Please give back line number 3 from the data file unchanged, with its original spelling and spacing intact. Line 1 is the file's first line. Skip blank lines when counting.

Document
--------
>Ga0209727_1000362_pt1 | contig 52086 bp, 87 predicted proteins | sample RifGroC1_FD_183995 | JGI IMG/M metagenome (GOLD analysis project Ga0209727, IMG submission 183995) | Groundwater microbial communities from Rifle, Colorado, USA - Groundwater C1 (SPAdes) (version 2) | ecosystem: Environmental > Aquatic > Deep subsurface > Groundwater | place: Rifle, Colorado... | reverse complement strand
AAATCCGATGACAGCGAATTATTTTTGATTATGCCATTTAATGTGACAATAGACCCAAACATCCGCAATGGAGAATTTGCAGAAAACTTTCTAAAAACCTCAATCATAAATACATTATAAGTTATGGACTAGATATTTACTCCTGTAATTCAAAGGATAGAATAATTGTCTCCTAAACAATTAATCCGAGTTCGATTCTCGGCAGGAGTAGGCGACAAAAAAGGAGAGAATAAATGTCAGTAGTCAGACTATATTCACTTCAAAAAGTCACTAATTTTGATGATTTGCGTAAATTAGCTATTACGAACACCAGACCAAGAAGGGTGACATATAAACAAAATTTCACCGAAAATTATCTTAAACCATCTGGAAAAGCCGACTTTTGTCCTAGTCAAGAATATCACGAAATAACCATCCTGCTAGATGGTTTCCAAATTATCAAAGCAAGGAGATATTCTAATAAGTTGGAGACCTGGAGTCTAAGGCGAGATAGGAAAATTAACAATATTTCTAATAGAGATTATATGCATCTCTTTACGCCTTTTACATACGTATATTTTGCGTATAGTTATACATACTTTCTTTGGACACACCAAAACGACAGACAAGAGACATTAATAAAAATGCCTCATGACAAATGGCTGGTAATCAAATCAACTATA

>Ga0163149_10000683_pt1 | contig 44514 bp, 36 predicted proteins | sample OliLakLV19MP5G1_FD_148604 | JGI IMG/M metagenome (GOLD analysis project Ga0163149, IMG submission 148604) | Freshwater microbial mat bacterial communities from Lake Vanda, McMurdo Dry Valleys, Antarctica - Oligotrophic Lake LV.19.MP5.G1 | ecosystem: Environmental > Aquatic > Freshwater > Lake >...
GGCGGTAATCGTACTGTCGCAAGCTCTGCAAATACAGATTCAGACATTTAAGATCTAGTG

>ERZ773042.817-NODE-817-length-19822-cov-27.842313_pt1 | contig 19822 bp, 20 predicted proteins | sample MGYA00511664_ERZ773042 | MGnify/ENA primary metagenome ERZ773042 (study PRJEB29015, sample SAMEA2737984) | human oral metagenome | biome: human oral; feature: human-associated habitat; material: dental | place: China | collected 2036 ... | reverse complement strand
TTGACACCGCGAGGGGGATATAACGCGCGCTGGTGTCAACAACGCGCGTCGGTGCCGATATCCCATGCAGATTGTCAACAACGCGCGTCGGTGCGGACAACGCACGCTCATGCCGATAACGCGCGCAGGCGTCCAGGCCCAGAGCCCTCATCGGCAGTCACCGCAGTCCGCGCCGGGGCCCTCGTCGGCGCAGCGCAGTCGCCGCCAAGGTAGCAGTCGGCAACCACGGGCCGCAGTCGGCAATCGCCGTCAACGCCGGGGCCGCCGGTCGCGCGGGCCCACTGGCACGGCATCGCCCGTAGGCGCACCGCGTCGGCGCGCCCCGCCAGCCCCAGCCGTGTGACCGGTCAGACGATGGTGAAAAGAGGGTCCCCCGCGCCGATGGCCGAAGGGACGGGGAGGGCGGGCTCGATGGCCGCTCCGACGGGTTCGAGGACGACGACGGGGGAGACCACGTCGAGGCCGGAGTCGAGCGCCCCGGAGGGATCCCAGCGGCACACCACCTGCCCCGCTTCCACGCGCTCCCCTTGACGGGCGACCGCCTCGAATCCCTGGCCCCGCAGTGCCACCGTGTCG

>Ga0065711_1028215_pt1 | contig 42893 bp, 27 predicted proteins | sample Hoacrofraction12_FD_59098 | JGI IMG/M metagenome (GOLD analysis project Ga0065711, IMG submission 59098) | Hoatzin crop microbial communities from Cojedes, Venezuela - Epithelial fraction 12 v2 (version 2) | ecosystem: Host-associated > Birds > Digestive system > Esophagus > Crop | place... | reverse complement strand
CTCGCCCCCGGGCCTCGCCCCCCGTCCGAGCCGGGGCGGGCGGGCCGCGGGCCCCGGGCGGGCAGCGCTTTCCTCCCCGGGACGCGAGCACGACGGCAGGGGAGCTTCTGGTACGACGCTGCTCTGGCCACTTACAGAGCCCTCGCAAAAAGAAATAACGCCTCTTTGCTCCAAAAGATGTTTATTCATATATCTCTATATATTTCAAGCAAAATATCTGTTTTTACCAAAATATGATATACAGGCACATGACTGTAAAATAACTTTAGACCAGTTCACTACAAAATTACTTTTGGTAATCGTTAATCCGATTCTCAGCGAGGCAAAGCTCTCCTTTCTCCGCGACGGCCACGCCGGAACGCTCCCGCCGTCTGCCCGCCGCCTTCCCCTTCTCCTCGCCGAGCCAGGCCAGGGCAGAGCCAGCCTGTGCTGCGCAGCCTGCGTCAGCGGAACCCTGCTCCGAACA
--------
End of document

>Ga0163149_10000683_pt1 | contig 44514 bp, 36 predicted proteins | sample OliLakLV19MP5G1_FD_148604 | JGI IMG/M metagenome (GOLD analysis project Ga0163149, IMG submission 148604) | Freshwater microbial mat bacterial communities from Lake Vanda, McMurdo Dry Valleys, Antarctica - Oligotrophic Lake LV.19.MP5.G1 | ecosystem: Environmental > Aquatic > Freshwater > Lake >...